The future remains bleak

The Annapolis “peace” conference has concluded with Israel and the Palestinian Authority pledging to reach some kind of agreement by the end of 2008. Talking is always a good thing, far preferable to war, but the reality on the ground and the deep splits in both sides make the chances of peace almost impossible. Leading Arab commentator Rami Khouri explains:

The Annapolis meeting is a diplomatic suicide squeeze. It is unlikely to succeed, because the conditions and/or motives of the principal players — the U.S., Israel and half the Palestinians represented by President Mahmoud Abbas — are not conducive to the sort of daring moves and substantive compromises that are needed to achieve a full and fair peace. The Americans seem motivated primarily by a desperate need to elicit Arab and Iranian support on Iraq. They are not playing the fair mediator’s role, but rather persisting in supporting Israeli positions more often than coming down in the middle of Israeli-Palestinian issues. America‚Äôs sudden, urgent exuberance for Arab-Israeli peace-making within a year, after six years of total neglect or blatant pro-Israeli bias, is neither convincing nor sincere. Trying to force through a peace accord on an American presidential timetable is likely to fail, as it did in 2000 when Bill Clinton tried the same thing, albeit with a bit more sincerity.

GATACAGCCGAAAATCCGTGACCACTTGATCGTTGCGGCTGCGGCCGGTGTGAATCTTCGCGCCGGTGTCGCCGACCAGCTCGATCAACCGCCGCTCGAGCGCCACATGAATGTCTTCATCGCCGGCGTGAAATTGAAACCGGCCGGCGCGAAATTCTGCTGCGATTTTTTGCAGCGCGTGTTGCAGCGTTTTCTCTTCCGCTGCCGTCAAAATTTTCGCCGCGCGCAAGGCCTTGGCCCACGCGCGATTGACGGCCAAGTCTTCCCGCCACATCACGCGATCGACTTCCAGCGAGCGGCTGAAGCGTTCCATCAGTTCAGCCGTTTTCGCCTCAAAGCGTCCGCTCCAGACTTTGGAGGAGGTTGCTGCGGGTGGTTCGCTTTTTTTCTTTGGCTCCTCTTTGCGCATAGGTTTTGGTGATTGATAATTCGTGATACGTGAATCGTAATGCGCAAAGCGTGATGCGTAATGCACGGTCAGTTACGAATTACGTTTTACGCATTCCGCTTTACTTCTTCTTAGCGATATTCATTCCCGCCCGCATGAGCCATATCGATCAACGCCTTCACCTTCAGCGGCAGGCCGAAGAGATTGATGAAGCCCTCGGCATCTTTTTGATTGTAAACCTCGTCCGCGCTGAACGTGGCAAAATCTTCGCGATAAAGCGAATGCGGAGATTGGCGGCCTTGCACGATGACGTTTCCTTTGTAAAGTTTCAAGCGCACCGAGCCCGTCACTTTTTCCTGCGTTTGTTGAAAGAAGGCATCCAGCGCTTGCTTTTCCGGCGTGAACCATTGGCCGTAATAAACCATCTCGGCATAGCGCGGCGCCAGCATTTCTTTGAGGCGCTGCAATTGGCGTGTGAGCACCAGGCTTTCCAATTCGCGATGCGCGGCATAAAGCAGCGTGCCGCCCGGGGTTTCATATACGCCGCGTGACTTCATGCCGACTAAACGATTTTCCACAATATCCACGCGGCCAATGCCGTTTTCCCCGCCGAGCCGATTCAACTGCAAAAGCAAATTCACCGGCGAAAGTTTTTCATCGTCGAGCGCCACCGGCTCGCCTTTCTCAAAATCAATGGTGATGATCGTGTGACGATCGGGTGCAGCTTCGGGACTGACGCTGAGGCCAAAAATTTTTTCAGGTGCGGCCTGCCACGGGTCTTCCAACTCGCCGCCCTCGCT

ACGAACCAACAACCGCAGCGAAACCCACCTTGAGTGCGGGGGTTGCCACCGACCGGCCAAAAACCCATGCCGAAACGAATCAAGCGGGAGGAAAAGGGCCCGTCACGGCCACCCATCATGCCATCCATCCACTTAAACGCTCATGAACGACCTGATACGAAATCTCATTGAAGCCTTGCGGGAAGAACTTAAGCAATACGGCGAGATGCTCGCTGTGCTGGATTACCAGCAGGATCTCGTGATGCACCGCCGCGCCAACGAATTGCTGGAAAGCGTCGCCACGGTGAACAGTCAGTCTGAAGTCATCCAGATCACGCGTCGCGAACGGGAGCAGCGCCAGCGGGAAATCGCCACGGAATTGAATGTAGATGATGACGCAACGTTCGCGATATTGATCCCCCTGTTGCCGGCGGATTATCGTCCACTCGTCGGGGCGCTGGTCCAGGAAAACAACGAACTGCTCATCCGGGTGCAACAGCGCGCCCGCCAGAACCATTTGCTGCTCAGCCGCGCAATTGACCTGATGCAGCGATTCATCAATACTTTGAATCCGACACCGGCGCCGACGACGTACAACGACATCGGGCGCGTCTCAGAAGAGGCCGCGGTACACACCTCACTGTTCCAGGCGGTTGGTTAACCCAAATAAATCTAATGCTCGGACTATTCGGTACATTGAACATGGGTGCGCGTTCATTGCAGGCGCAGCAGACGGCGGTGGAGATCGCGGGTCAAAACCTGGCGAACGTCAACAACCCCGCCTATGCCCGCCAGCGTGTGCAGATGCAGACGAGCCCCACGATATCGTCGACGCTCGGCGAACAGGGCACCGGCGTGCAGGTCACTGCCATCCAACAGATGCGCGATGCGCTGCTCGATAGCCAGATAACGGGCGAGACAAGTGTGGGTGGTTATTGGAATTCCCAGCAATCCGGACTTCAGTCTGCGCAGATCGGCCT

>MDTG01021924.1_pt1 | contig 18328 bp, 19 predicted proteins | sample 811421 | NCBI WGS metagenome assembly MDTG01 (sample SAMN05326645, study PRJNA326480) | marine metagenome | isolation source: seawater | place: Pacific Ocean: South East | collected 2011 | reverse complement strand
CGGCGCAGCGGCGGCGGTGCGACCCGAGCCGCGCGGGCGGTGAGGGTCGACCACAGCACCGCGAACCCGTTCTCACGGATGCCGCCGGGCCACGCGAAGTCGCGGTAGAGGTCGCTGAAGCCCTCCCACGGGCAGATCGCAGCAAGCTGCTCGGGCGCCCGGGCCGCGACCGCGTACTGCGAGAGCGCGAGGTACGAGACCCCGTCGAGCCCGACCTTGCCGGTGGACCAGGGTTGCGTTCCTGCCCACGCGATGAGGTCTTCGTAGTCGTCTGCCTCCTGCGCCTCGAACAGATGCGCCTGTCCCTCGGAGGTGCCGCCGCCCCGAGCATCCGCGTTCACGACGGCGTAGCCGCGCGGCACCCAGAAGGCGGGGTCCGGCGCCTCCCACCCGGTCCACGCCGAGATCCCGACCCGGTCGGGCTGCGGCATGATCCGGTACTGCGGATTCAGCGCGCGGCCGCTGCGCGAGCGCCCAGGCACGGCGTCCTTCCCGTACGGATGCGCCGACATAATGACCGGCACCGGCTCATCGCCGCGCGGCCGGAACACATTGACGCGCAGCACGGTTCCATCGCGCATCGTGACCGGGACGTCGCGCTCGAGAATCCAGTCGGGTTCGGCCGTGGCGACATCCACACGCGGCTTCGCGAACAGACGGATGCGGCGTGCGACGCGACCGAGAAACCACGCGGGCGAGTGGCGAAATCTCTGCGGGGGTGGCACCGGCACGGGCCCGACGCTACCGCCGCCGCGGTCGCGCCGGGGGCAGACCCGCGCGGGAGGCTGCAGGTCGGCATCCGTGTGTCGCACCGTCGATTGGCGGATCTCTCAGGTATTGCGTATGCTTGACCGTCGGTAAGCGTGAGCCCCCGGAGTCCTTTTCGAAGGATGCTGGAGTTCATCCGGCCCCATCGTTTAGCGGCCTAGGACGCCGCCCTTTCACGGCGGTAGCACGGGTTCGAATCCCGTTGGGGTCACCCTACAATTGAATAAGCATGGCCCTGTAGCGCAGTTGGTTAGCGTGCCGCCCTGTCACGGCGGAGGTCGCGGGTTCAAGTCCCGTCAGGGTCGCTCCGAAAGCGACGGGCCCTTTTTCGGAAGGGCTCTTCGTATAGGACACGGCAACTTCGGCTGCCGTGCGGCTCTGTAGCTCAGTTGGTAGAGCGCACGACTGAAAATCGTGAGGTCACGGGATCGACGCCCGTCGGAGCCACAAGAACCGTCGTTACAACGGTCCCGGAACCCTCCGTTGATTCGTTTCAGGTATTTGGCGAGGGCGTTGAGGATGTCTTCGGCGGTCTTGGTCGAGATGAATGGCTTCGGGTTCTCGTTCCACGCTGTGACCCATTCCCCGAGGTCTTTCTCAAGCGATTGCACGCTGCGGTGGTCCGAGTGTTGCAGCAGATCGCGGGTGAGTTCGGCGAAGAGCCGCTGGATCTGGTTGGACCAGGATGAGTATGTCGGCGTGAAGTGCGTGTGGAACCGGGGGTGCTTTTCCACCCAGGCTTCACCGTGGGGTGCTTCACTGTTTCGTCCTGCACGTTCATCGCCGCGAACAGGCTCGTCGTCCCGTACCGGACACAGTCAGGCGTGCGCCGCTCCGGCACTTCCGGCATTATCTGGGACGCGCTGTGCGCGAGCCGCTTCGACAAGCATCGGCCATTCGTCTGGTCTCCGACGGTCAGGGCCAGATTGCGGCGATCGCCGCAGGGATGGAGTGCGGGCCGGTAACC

Noam Chomsky rightly argues that such “peace” conferences are a diplomatic charade, designed to convince the world that progress is being made when, in fact, Palestine is being comprehensively killed in front of our eyes. Resistance is essential. Desmond Tutu agrees.

Palestinian voices are rarely heard in this debate and two Palestinians here explain why apartheid is the current reality in the occupied territories.